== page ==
George Zimmerman
George Zimmerman Reuters

George Zimmerman, charged with second-degree murder in the shooting death of 17-year-old Trayvon Martin, made his first appearance Thursday in a Sanford, Fla., courtroom, where he was ordered held pending formal arraignment.

Zimmerman, 28, appeared briefly before Judge Mark Herr in a hearing at the Seminole County Jail in Sanford, according to multiple reports. Herr said he found probable cause to move ahead with the case and scheduled an arraignment on the charges for May 29 in Florida Circuit Court and referred all matters -- including a plea and bail -- to the higher jurisdiction.

Zimmerman's formal plea of not guilty will be entered at the May arraignment. Although there was no application for bail during Thursday's hearing, Zimmerman's attorney, Mark O'Mara, will likely apply for a bond hearing before the arraignment.

During his short appearance, Zimmerman wore a gray prison jumpsuit and did not exhibit any obvious emotion, according to media reports. He only spoke on two occasions when he responded Yes, sir to routine questions.

Zimmerman became the focus of a national campaign demanding his arrest after he faced no charges for more than a month in the death of Martin, an African-American. The neighborhood watch volunteer shot the unarmed teen while patrolling a Sanford gated community on Feb. 26. While Zimmerman maintained he acted in self-defense after he was attacked by Martin, some critics insist it was a racially motivated hate crime.

The defendant turned himself into authorities on Wednesday, the day Florida special prosecutor Angela Corey announced the state would pursue a second-degree murder charge in the case. Corey, who also appeared in court on Thursday, was appointed after law enforcement officials in Sanford refused to charge Zimmerman with Martin's death and Gov. Rick Scott pushed the Seminole County prosecutor aside.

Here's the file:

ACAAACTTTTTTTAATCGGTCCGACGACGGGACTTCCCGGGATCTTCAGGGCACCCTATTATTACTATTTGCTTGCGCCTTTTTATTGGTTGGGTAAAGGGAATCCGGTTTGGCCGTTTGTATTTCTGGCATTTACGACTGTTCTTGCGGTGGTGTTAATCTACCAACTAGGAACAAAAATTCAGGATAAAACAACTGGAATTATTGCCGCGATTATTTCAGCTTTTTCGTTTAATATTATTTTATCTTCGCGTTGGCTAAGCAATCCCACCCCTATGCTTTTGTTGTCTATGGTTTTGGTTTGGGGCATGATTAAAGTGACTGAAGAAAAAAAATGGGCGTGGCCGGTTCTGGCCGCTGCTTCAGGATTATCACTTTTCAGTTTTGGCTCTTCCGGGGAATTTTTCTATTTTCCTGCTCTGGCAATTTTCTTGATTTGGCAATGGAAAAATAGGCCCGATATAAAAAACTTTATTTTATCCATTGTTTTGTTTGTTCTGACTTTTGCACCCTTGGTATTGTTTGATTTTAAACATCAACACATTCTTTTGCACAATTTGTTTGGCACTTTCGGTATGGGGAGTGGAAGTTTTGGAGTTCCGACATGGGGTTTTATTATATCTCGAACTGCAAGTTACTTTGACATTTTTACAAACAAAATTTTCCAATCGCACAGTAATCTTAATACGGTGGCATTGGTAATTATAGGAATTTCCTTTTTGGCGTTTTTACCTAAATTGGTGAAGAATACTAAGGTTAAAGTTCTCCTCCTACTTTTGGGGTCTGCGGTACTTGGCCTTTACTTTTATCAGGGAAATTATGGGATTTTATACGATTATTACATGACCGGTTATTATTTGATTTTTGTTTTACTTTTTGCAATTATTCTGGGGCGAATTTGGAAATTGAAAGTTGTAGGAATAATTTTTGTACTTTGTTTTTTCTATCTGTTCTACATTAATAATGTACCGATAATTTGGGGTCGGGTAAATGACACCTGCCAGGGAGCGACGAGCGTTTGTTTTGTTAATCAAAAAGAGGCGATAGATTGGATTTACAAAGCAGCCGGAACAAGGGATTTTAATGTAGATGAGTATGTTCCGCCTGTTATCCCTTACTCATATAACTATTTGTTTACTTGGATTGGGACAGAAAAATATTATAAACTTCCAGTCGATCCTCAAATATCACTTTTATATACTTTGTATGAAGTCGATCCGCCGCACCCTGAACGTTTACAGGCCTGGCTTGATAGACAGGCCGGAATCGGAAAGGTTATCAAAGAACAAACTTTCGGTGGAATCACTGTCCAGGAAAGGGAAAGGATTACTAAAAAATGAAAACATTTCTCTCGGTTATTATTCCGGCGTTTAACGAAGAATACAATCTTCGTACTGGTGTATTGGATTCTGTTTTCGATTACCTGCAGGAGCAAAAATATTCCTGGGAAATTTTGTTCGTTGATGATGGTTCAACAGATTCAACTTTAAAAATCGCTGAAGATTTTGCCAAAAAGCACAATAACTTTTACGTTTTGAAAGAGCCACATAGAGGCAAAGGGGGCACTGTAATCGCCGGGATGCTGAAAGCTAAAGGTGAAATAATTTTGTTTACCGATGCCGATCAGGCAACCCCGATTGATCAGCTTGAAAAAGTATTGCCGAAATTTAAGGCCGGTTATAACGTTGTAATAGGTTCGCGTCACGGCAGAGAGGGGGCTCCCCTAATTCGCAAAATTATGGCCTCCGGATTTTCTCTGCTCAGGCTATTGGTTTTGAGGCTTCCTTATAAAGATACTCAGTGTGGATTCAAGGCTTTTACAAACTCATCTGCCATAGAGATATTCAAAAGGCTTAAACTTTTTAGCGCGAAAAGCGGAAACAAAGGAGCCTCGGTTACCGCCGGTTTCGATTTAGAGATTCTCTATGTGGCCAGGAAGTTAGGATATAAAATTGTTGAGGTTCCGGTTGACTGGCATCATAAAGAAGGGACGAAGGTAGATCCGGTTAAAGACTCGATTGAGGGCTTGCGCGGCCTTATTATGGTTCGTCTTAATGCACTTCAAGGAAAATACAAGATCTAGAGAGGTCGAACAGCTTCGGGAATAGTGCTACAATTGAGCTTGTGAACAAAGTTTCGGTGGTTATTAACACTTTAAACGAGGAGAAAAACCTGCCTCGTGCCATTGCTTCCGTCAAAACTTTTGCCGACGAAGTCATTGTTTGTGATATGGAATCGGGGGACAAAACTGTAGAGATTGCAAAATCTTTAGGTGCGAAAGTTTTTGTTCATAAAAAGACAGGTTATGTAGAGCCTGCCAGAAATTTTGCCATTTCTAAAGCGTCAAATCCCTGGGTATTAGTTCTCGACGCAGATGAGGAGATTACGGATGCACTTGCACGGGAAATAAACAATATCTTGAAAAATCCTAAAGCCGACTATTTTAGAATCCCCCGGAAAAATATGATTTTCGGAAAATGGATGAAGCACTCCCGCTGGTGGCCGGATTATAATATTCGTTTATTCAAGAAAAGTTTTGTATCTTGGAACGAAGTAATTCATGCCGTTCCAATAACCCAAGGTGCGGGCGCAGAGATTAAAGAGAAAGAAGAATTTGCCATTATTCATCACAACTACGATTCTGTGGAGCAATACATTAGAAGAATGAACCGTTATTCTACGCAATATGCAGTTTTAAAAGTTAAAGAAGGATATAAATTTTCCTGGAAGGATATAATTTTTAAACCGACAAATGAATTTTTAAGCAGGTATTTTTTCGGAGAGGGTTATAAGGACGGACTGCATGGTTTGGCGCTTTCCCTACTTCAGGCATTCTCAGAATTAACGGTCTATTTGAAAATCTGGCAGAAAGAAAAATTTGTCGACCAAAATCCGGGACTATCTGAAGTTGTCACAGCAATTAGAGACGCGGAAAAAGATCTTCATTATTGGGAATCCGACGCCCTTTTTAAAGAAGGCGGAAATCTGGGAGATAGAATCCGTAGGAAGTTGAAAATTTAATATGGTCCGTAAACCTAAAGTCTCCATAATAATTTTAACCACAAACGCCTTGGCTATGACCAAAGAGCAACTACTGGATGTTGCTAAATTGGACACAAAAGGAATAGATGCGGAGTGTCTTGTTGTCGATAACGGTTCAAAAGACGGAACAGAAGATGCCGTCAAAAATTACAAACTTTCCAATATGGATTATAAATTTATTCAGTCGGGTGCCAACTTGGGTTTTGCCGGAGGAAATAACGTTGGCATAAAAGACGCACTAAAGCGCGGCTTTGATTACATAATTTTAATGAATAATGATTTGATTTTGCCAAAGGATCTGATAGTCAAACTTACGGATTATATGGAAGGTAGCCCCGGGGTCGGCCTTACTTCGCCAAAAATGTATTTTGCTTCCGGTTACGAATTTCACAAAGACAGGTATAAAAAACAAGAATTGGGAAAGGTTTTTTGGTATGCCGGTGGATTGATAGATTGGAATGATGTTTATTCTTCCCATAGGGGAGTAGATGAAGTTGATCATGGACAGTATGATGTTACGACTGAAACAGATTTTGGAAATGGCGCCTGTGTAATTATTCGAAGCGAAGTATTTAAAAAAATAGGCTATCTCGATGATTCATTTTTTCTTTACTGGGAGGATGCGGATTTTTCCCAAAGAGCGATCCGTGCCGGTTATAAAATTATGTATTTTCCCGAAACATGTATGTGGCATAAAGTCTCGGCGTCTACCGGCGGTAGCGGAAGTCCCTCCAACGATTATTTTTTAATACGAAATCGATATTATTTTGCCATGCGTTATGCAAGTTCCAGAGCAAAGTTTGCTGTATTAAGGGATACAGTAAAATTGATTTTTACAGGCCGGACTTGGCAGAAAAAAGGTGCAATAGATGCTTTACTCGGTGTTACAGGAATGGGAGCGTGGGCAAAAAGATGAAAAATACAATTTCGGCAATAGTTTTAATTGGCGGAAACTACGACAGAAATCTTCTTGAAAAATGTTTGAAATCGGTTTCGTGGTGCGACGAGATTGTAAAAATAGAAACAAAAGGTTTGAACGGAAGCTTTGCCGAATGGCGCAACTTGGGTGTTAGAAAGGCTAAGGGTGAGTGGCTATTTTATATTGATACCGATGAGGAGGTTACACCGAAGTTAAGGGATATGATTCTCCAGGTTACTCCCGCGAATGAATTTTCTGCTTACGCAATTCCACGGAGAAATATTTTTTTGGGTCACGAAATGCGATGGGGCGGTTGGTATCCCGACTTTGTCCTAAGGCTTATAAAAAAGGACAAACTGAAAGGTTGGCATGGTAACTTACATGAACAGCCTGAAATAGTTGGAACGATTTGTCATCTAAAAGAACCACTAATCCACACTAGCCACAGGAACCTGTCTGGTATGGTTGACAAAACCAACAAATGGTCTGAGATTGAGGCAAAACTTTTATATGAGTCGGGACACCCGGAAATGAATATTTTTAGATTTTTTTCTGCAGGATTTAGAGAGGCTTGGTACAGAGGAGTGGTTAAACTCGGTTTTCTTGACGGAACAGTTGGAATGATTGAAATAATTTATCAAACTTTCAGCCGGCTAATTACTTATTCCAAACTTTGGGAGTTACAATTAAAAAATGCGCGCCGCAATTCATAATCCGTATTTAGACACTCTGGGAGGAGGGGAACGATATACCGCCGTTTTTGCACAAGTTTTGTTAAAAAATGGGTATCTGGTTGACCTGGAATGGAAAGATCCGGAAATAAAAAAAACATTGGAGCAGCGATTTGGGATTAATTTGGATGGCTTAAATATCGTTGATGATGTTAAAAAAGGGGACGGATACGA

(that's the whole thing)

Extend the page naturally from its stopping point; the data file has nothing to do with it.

Zimmerman is currently being held in protective custody away from other inmates in the Sanford city jail. The Seminole County Sheriff's office told ABC News that Zimmerman underwent a series of physical and mental health tests after arriving at the jail on Wednesday night. He was then sent to protective custody, where he was under constant watch in his own cell.

Zimmerman wept for a part of the night during his first night in jail, a law enforcement official told ABC News.

Legal experts predict the prosecution will face steep challenges to win a second-degree murder conviction in the shooting, which has galvanized the national media for weeks. Corey and her team must prove that Zimmerman intentionally targeted Martin, instead of acting in self-defense, in order to counter arguments that Zimmerman's actions were legal under Florida's controversial self-defense law known as stand your ground.

During an interview on the Today show Thursday morning, O'Mara said Zimmerman is physically and emotionally exhausted.

He is concerned about getting a fair trial and a fair presentation, O'Mara said. He is a client who has a lot of hatred focused on him. I'm hoping the hatred settles down. ... He has the right to his own safety and the case being tried before a judge and jury.

While speaking outside of the court after Thursday's hearing, O'Mara said he decided to not ask for bail partially out of concern for Zimmerman's safety.

I hope to have him released in bond and by that time have a safe place for him, O'Mara said, adding that it could take several weeks.